What is the ultimate purpose of Coaching?
The International Coaching Federation’s (ICF) definition of coaching describes the purpose as maximising the client’s personal and professional potential. Maximising our potential implies growth, and to leverage our growth we need to effectively apply our awareness, insight, and learning. Therefore, a key part of a coach’s role is to partner with clients in support of them becoming more aware, to have insights that lead them to learn new things, which, when applied through appropriate action, results in growth and development…and them fulfilling their potential!
The ICF Core Competencies are defined and described specifically in service of this purpose and there are several references that explicitly highlight this and our role in that process. For example:
Competency 4.3: “Acknowledges and respects the client’s unique talents, insights and work in the coaching process”.
Competency 4.5: “Acknowledges and supports the client’s expression of feelings, perceptions, concerns, beliefs and suggestions”.
Competency 7, Evokes Awareness, defines the coach’s role as: “Facilitates client insight and learning by using tools and techniques such as powerful questioning, silence, metaphor or analogy”, and all of its 11 sub-competencies are all focussed on how we facilitate this process.
Competency 8, Facilitates Client Growth, really brings everything together in its definition: ”Partners with the client to transform learning and insight into action…” and includes that the coach:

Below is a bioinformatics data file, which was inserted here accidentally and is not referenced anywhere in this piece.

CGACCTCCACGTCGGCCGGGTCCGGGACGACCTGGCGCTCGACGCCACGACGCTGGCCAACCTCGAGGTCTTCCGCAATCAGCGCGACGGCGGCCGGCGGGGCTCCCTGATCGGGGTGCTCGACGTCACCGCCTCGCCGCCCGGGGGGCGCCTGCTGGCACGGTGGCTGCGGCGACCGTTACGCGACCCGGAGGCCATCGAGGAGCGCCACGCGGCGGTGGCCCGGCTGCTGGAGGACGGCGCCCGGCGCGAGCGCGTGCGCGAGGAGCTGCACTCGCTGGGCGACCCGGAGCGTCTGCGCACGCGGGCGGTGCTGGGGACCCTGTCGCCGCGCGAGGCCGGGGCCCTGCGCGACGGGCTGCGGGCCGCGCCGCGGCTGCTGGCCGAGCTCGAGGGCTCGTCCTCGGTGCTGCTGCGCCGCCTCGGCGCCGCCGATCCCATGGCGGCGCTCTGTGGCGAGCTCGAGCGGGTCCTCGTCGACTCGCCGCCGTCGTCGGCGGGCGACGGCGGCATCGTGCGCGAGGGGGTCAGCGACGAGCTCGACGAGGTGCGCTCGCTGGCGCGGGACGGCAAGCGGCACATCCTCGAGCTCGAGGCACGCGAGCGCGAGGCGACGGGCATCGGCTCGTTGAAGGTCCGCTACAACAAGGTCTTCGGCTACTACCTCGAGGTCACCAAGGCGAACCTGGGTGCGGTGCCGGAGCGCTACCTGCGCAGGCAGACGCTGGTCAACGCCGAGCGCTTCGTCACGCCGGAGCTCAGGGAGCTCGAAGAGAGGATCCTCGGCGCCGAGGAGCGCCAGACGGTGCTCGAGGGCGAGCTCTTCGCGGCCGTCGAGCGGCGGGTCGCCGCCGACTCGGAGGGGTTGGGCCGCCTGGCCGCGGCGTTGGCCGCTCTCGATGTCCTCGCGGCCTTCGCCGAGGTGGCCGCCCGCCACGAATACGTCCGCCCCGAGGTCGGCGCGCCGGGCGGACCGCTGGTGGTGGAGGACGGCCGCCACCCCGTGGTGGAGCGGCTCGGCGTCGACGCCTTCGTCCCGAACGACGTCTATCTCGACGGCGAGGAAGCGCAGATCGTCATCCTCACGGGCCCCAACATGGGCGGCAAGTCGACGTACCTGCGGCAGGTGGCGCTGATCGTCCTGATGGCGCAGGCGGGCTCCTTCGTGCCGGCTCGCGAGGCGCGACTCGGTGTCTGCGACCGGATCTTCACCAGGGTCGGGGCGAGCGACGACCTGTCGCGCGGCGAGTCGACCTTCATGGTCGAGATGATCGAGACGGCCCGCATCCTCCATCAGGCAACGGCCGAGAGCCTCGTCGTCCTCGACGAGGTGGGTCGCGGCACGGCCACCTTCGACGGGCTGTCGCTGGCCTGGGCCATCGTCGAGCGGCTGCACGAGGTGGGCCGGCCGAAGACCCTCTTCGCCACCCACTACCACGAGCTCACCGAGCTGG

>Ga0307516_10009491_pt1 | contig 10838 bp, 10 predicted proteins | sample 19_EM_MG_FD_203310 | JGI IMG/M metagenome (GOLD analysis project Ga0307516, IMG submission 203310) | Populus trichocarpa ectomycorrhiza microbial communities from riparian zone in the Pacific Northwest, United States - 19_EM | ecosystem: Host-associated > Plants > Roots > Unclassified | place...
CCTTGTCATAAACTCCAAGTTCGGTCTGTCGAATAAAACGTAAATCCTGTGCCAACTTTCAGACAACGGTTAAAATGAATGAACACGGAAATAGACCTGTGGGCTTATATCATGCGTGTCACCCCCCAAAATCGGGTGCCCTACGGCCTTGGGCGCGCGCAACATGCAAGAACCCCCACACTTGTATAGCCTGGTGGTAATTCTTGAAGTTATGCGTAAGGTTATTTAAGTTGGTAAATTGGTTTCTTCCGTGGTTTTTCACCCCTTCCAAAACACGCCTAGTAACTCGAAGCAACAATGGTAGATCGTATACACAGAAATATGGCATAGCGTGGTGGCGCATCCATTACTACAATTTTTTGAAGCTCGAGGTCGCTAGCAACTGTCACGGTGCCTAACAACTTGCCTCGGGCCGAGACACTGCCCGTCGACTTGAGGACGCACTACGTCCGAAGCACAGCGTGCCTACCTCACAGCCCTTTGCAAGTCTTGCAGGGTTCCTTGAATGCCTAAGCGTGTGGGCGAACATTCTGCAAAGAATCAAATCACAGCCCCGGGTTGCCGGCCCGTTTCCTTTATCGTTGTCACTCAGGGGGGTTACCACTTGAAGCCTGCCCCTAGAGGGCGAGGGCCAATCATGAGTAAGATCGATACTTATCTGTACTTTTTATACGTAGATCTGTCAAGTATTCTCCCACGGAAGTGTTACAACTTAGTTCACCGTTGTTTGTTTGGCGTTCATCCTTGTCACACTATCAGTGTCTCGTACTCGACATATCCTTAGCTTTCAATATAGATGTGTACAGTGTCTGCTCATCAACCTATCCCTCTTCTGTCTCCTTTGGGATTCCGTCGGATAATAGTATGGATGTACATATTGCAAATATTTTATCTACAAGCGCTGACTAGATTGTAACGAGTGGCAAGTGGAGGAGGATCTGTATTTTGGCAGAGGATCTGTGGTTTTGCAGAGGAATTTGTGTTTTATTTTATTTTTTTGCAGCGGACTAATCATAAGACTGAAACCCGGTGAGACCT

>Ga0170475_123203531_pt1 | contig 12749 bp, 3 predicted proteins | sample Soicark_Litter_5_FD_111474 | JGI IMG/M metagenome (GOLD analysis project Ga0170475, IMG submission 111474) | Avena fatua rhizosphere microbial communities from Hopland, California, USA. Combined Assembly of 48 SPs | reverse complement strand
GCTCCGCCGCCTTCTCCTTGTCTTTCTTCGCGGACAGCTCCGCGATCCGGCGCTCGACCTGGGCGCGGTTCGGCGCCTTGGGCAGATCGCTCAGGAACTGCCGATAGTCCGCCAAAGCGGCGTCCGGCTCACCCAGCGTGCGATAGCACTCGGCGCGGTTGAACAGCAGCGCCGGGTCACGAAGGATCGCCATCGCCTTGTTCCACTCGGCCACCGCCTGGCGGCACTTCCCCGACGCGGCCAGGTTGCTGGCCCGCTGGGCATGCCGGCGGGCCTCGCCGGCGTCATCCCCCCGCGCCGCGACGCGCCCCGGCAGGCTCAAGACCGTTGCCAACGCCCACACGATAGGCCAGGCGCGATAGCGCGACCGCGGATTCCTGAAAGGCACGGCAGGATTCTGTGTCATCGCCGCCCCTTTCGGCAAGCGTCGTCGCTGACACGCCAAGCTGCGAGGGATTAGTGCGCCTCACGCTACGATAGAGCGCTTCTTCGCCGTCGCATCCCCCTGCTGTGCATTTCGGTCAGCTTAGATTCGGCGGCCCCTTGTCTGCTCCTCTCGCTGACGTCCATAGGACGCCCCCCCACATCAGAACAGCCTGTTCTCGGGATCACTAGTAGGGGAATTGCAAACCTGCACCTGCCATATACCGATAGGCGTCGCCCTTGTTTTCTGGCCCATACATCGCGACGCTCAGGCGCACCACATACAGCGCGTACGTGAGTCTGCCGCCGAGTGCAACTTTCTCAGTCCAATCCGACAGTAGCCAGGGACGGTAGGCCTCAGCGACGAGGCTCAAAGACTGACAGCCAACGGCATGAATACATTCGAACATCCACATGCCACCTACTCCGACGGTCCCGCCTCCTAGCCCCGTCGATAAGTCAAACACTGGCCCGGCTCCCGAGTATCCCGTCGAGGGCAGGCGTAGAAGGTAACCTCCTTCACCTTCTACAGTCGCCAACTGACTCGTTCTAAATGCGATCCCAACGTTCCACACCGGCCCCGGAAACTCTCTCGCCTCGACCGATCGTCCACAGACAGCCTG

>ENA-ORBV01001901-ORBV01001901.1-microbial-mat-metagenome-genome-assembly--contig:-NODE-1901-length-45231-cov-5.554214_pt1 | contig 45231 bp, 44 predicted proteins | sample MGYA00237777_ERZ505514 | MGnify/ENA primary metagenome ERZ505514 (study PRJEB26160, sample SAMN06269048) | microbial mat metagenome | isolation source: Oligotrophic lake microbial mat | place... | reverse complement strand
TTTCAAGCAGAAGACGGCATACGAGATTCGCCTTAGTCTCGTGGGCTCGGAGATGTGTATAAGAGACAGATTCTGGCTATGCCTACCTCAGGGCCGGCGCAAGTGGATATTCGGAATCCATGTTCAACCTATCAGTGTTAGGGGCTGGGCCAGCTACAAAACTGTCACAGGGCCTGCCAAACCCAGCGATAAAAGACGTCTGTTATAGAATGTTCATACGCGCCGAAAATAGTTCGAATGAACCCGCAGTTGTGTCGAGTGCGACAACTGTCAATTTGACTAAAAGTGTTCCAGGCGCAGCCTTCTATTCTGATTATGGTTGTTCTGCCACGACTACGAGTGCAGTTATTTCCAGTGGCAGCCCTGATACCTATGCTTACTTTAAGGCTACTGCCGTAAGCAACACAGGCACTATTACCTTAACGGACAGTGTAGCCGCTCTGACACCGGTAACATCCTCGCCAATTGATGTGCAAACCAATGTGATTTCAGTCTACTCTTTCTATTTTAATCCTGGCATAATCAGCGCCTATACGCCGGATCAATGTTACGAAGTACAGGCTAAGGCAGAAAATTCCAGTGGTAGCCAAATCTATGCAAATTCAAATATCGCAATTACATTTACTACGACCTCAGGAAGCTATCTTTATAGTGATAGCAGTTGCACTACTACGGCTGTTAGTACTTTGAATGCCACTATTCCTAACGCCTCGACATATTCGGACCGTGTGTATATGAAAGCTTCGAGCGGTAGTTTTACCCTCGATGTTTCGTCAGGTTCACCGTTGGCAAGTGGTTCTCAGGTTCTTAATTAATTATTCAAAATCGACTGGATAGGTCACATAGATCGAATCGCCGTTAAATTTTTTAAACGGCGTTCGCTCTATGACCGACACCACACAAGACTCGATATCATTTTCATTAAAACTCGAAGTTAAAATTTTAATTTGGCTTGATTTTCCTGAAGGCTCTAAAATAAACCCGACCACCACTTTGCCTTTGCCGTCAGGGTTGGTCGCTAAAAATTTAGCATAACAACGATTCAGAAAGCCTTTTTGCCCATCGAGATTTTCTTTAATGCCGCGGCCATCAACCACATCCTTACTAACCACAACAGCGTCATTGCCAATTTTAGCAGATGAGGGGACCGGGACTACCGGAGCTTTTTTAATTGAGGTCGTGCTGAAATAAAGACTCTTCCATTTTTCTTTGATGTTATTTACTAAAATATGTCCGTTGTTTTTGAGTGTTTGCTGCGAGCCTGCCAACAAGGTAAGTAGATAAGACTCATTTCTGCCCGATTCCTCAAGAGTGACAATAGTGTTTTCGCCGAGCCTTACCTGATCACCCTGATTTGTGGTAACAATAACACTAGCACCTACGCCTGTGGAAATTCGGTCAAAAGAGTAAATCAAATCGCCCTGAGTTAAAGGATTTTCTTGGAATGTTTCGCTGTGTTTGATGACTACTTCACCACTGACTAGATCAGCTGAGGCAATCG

- “Works with the client to integrate new awareness, insight or learning into their worldview and behaviours” (8.1).
- “Partners with the client to design goals, actions and accountability measures that integrate and expand new learning” (8.2).
- “Supports the client in identifying potential results or learning from identified action steps” (8.4)
- “Partners with the client to summarise learning and insight within or between sessions” (8.6)
What is clear here is that the intended outcome from coaching is action and growth. More importantly, the action is in service of growth in some way, and not just for its own sake. However, so often I listen to coaching sessions where the coach places great emphasis on eliciting next steps and actions coming out of the coaching session, but very little attention is paid to the exploration of insight and learning. Focussing just on action may result in a temporary benefit, as the client’s behaviour changes in one of their subsequent transactions. However, the transformational benefit from coaching comes when the actions emerge organically from a learning process.
Are we therefore just interested in a one-off change to behaviour to get a different result? Or are we supporting the client to explore and choose different ways of thinking, feeling, and gain greater clarity of their values and beliefs, so that their behavioural changes are sustainable and are conducive to their broader growth and development?
Robert Dilts’s model of the (Neuro) Logical Levels offers a great example of this. In this model, it can be noted that change cascades down from the top, a little like water trickling down the side of a mountain. Therefore, if we only focus on change at the behavioural level the water (change) can only cascade a little further before it reaches the ground. Whereas, if we invite exploration and we evoke awareness and change at the higher levels of capabilities, values and beliefs or even identity and purpose, the change is likely to be far more impactful and sustainable in the longer term, thereby truly tapping into the person’s potential.